Some lessons learned. More levels. We want to add more levels to the table to help break up the items and make it less overwhelming to see all the different products we have. Display stands. Dads spoon display stand was beautiful, but no one touched the spoons. He wanted people to pick them up, so part way through the fair, he removed them from the stand and laid them out on the table to encourage people to pick them up and look at them. My cutting board display stand also needs to be at a better angle to allow for more of each board to be seen. A banner. We need a banner of some sort that will show the name of our shop. It helps people remember who you are. Marketing. Some of the items need more of a marketing twist. It would be worth having a few items to put on a lazy susan (spice jars or food) so that people can relate it to what they would use it for. For dad’s coffee spoons, a little bag of coffee to sample would make it a complete package of a gift for someone and also help people understand what the wooden spoons are meant for. Candy canes or other little trinkets in a few of the advent calendar boxes to show people how things fit in there, or ideas on what to put in other than just candy.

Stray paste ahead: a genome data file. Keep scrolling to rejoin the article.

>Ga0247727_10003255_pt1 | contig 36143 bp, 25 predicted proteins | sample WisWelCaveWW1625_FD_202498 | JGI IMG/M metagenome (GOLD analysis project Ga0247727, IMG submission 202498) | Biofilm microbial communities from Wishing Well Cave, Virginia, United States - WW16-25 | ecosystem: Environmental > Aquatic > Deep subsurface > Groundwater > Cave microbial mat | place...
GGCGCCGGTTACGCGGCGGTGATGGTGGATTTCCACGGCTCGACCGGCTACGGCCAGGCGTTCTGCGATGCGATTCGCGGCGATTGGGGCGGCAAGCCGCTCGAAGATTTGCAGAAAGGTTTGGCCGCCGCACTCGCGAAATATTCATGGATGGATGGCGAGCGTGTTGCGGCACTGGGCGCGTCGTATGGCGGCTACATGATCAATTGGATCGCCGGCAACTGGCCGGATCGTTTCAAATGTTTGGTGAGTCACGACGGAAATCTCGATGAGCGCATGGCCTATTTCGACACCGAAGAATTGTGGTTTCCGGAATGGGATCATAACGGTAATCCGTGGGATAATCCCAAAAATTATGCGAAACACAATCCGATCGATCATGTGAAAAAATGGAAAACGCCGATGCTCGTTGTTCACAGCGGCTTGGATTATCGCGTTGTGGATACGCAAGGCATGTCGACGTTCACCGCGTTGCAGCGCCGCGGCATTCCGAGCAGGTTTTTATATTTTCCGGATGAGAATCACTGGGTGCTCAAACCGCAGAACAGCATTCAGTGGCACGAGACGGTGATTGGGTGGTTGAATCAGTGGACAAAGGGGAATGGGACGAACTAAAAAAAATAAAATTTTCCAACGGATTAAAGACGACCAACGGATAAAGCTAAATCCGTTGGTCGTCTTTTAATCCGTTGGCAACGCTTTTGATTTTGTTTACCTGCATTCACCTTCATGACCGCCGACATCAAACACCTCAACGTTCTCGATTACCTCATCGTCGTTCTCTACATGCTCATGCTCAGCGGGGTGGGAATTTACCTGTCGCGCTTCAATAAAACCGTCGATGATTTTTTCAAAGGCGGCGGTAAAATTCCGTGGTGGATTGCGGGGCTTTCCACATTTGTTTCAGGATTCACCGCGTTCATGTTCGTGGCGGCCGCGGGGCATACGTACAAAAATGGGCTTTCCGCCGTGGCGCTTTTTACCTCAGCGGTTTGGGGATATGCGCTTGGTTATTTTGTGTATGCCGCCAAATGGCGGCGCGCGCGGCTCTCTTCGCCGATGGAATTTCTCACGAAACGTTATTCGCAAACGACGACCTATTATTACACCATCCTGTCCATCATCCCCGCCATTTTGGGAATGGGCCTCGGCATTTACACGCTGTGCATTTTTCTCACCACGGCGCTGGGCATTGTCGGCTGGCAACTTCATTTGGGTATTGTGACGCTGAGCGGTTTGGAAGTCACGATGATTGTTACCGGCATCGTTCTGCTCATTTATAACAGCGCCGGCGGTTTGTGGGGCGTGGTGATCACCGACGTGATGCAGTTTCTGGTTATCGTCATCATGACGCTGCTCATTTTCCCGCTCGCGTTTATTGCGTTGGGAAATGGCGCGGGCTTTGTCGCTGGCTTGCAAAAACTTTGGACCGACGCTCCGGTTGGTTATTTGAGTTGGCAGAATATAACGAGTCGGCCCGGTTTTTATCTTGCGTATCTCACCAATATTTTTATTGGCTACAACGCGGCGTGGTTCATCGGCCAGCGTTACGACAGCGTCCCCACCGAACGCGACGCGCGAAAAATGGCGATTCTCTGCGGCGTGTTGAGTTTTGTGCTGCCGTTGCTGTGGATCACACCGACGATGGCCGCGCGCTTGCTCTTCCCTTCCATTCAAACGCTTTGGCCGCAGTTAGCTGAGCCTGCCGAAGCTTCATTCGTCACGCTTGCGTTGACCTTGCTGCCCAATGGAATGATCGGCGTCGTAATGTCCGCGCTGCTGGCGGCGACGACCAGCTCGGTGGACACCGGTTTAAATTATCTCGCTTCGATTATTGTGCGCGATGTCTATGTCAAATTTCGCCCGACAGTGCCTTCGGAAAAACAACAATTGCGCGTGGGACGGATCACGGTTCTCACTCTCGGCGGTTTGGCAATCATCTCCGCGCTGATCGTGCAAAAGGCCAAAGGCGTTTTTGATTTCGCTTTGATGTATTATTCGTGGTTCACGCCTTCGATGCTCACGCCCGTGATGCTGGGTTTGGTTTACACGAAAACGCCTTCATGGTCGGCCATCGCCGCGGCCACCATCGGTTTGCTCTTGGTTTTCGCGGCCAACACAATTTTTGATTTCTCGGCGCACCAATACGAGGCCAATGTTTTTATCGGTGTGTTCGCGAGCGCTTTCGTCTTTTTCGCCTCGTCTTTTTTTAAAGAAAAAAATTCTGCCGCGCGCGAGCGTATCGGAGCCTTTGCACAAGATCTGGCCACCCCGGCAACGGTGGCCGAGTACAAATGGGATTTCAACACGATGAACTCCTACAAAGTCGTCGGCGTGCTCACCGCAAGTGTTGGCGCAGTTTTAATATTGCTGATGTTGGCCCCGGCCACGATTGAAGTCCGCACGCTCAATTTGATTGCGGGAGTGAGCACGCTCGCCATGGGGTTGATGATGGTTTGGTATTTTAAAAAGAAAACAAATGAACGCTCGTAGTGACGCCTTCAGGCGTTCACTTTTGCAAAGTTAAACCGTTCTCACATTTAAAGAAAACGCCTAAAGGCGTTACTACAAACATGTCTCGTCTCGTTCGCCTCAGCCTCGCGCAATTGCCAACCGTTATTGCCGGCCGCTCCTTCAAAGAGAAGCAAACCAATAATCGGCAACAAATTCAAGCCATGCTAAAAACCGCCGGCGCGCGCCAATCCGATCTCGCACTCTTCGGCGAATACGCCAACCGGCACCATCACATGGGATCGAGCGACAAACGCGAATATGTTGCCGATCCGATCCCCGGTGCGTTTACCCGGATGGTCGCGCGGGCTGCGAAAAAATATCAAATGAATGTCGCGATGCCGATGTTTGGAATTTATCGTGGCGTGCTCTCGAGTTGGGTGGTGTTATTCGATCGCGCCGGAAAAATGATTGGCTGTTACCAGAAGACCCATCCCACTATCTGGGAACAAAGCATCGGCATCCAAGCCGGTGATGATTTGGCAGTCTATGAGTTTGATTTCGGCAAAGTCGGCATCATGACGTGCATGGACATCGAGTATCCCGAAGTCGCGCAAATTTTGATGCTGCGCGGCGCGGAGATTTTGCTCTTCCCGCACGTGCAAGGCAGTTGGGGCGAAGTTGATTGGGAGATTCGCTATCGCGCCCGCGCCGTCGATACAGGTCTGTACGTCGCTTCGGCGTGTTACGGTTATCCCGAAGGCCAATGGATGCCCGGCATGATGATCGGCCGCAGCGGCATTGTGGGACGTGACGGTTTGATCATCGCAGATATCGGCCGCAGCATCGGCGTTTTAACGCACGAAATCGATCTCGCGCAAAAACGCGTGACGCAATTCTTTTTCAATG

I am sure as we do a few more we will get better and better displays rolling. I also got a chance to chat with a few other woodworkers who do platters, trays, cutting, boards etc. and a few of them had some great suggestions on other styles I could potentially work with. It is always nice to hear feedback as it gives perspective to what people are looking for and what might sell.

Next year, I would also like to do a few artisan markets as well as craft fairs. I think we would do well at an artisan market as well. The price-point may also be better expected at an artisan market. Although we had a good variety of price points, I think a lot of our items were higher than some of the attendees were expecting to spend at the event. It doesn’t mean they didn’t, but perhaps we would see more sales at an artisan event as the expectation for cost is higher. I also like the idea of a variety of styles of events to join in on. Next year, we will aim to be part of at least 2 fairs or markets. See how that goes for us.

Now that the fair is done, I will putter in the shop on a few Christmas gifts, but I will have a bit more time to enjoy the fire inside, curled up with the dogs and Kurt, enjoying holiday movies and treats.

If you are holiday shopping, we do have some great gift items left to choose from in our shop.